Nov. 1 (Bloomberg) — Whew. That was the general reaction when President Barack Obama told waterlogged New Jersey that "we are here for you." After all, these days, a president is expected to "be here."
Federal rescue is the American Way. Being there starts with helping to clear the flooded metropolitan-area tunnels between New Jersey and New York. But the concept extends to bridges, roads and all the other infrastructure challenges up and down the Atlantic coast after Hurricane Sandy.
Such rescue seems like a no-brainer during crises.
Yet the misty deification of Washington as exclusive rescuer isn't necessarily warranted. In fact, the U.S. suffers from a collective and politically induced amnesia that obscures the reality: There are many American ways to build infrastructure and manage it in emergencies. In the past, state and regional governments often managed disasters. Even businesses ran big domestic rescues.
A good example of this can be found in the history of one tunnel flooded this week, the Holland Tunnel, between New York and New Jersey. About 100 years ago, New York longed for commerce with New Jersey and was desperate for it. In the winter of 1918, for example, the city was so short of coal that the press spoke of "coal famine." An ice jam in the lower Hudson River prevented thousands of tons of coal in New Jersey from reaching Manhattan. The coal could be seen from freezing New York, but, as Governor Al Smith recalled, "we were nevertheless unable to get it across."
Engineer Clifford Milburn Holland conceived a daring plan: a giant tunnel under the water. A new kind of ventilation would remove the fatal carbon-monoxide gas from the tube. The construction itself caused its own share of emergencies.
Yet all these crises were handled, and not catastrophically, by local authorities. The Holland Vehicular Tunnel, as it was called, was conceived, as Smith said, as "the wedding of two commonwealths," the states of New Jersey and New York. The two states financed the projects: "New Jersey through a bond issue and New York through current revenues," Smith announced proudly. Such states sought the blessing of the federal government, not its presence.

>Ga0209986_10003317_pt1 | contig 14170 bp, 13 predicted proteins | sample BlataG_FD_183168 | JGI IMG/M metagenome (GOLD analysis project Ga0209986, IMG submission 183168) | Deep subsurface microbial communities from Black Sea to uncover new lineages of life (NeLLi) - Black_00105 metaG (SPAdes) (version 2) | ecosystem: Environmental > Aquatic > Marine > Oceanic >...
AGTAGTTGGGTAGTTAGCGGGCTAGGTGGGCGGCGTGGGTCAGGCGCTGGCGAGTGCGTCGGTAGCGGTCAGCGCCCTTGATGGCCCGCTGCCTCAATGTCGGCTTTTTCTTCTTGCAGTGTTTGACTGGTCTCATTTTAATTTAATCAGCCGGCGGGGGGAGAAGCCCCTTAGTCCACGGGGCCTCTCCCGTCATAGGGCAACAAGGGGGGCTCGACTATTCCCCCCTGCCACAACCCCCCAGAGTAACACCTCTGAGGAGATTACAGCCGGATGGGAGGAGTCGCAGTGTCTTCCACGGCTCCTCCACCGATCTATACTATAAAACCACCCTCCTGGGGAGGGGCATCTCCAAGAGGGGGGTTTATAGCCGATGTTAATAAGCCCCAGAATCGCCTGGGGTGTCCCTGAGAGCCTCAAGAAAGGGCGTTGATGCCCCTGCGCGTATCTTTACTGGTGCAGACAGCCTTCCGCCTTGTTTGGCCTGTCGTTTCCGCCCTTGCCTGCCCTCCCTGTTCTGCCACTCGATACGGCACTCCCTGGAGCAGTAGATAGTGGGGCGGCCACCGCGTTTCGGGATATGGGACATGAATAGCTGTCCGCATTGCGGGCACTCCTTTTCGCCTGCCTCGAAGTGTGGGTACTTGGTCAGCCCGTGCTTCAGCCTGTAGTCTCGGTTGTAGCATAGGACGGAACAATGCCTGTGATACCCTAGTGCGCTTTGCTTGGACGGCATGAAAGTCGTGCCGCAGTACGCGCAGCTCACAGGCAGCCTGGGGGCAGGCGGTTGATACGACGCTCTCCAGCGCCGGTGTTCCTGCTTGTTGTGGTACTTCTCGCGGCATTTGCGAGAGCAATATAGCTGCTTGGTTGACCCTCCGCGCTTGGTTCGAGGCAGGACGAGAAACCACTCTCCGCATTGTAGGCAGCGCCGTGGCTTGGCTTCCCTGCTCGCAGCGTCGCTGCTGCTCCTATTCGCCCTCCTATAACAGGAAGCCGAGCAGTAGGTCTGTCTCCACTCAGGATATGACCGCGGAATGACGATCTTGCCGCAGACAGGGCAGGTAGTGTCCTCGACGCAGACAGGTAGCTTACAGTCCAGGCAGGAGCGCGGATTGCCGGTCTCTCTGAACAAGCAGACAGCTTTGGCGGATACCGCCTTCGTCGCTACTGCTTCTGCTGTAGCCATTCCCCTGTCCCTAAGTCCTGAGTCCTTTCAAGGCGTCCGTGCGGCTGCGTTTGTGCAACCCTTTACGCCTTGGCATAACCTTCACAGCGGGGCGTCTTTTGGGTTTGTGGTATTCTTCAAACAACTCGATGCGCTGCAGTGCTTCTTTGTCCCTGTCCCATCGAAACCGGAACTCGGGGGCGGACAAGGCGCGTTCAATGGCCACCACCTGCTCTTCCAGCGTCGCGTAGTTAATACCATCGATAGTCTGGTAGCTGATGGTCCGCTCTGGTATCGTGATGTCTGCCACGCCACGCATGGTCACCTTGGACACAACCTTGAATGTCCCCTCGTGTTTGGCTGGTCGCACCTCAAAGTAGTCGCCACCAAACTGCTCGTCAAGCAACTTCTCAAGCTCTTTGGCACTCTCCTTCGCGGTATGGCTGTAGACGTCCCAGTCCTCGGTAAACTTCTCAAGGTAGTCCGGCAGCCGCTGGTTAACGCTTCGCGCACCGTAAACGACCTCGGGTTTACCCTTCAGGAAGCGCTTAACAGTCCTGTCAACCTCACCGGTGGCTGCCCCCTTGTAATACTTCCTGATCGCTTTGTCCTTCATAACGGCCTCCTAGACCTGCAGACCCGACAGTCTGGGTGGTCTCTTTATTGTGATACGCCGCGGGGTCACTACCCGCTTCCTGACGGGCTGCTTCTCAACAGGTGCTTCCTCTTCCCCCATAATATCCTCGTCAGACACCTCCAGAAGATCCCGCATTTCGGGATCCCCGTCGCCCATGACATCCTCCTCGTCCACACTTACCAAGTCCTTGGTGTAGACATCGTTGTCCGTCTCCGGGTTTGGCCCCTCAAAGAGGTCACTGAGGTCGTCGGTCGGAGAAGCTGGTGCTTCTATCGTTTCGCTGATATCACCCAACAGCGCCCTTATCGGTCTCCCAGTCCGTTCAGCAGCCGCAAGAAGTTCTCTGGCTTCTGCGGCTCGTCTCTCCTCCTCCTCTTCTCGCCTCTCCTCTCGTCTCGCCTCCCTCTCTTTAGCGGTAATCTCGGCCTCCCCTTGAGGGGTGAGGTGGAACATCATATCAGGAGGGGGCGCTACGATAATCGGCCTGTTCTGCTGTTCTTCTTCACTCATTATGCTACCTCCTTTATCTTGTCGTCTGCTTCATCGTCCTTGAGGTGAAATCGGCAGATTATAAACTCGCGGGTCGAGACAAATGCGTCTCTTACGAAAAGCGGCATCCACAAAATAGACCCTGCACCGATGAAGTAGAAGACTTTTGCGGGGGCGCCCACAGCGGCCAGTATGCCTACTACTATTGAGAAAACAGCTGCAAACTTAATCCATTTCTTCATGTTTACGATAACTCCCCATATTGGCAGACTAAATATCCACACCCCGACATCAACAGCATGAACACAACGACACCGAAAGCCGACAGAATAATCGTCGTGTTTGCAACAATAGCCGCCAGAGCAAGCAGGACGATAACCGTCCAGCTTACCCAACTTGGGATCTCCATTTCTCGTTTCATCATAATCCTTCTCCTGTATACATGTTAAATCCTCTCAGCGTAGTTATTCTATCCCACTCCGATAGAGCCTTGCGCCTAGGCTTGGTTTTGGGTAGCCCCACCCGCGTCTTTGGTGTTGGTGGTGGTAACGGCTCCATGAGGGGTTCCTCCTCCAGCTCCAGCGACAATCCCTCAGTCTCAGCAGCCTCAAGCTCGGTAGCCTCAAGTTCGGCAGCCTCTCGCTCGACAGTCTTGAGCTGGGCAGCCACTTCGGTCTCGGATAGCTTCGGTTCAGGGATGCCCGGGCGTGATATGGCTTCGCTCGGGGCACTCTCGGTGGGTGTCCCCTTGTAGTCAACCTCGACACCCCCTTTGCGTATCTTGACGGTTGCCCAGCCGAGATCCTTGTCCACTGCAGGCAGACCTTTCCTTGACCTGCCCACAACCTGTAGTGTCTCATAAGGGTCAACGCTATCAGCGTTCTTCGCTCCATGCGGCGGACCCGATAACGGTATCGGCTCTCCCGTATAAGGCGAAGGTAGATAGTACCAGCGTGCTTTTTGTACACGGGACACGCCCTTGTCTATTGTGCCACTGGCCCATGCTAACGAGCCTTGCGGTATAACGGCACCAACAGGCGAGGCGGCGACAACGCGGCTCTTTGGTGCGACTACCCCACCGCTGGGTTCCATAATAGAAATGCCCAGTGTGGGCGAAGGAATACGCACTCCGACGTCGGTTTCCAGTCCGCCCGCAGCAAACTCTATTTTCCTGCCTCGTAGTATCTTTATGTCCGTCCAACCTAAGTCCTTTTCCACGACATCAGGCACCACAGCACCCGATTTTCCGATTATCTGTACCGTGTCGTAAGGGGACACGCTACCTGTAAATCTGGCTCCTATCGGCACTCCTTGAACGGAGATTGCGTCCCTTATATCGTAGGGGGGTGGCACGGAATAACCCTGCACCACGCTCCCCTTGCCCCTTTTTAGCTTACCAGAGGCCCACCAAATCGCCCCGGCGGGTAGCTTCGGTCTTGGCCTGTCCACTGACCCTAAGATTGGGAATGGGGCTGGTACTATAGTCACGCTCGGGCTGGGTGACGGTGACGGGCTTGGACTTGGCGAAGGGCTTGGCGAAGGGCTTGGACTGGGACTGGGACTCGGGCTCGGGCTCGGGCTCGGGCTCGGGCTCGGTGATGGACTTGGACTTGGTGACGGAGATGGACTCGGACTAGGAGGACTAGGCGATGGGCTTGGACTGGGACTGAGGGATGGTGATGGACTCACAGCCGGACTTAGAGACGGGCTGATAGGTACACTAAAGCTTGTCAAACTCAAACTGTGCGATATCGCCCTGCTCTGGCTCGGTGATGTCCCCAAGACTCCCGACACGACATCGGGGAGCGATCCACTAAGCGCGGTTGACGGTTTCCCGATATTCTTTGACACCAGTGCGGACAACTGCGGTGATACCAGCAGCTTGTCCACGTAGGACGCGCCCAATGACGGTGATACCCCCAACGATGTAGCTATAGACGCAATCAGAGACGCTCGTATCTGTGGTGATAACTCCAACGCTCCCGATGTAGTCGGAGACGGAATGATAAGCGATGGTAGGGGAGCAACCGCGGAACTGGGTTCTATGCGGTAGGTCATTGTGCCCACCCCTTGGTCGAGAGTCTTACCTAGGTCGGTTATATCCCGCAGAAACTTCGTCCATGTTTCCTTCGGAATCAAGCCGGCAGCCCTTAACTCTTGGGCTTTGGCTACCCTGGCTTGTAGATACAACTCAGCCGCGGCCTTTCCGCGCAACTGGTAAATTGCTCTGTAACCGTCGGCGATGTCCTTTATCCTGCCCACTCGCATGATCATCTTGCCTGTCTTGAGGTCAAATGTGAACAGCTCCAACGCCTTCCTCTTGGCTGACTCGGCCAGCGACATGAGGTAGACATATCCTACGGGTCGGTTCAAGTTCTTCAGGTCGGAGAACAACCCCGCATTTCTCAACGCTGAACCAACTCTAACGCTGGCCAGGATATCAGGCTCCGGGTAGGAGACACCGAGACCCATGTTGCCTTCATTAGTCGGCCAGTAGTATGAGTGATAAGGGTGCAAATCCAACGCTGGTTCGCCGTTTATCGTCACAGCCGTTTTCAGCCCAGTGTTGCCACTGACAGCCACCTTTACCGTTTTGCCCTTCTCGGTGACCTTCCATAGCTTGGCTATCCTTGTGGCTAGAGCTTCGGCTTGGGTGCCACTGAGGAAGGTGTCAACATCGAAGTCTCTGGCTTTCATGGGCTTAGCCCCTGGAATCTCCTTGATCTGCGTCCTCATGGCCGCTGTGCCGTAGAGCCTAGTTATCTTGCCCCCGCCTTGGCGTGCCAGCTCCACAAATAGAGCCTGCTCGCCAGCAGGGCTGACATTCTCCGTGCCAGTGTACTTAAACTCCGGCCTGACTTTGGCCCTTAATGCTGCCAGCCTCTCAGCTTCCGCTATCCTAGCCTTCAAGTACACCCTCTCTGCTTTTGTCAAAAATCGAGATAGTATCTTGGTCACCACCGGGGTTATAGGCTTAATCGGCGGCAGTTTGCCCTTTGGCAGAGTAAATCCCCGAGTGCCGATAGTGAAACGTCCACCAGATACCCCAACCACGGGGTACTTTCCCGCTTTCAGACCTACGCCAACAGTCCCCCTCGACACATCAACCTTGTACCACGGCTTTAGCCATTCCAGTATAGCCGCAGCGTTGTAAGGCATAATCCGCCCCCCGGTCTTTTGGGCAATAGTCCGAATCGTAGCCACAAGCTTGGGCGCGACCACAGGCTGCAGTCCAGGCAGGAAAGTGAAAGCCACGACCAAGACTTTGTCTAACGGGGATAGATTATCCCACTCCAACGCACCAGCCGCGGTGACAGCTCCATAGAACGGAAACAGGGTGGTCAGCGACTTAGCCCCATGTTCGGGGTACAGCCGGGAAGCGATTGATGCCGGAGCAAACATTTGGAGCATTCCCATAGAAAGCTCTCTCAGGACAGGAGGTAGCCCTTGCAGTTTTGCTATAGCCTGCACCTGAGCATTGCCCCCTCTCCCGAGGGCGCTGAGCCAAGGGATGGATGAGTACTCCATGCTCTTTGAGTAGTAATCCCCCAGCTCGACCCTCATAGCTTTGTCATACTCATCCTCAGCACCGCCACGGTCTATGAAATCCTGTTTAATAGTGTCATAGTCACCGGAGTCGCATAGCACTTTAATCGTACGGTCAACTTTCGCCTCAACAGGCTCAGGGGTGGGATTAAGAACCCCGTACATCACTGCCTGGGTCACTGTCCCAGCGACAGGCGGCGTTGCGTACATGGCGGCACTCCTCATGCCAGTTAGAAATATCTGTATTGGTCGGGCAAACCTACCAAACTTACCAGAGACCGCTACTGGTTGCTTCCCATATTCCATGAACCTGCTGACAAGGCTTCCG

Nor was the Holland Tunnel the exception. Looking over American history, state or city authority in infrastructure was often the rule. Except during wars, state governments played a larger role in the economy than Washington. That relationship only reversed in the mid-1930s, with President Franklin Roosevelt's New Deal.
The reversal hasn't always generated the greatest quality of work, or the greatest efficiencies. Indeed, the angel being called to drain the tunnels, the U.S. Army Corps of Engineers, is also known for wasting federal taxpayer money on dubious, pork-barrel projects and creating more problems than it solves.
Why has the federal role expanded?
One reason is another kind of flood: government spending. Once it rises, often to address an emergency at home or abroad, the spending doesn't recede. High water becomes the new normal, until the next emergency, when a second rise comes, as an economist named M. Slade Kendrick noticed as far back as 1955.
In a National Bureau of Economic Research paper titled "A Century and a Half of Public Expenditures," Kendrick noted that from the War of 1812 on, one kind of emergency — war — tended to raise the level of all federal spending, not just for the duration of the war but also for the period after. That spending increased for civil projects as well as for military outlays. The reasons for this are probably as much psychological as mathematical: When people are in a state of fear, they get in the habit of looking to big protectors.
Another scholar, Robert Higgs, has pointed out that the larger the government is, the more states kowtow to it. When federal money is available, whether from the Federal Emergency Management Agency or another source, only a foolish governor would ignore that cash. That is why New Jersey's Chris Christie, a Republican, asked for help from the Army Corps of Engineers this week for beach restoration, and walked arm in arm with Obama. Natural disasters make even the feistiest Republican say, we're all Democrats now. As the pundits are already saying, the proximity of Hurricane Sandy will probably help the party of larger government, President Obama's.
It's important, though, to remember that the only reason voters or politicians place so much faith in Washington is that they can scarcely remember a time when the federal government wasn't the rescuer. And that doesn't mean the past never happened, even in the Holland Tunnel.
(Amity Shlaes, a Bloomberg View columnist, is the director of the Four Percent Growth Project at the Bush Institute and the author of the forthcoming "Coolidge." The opinions expressed are her own.)
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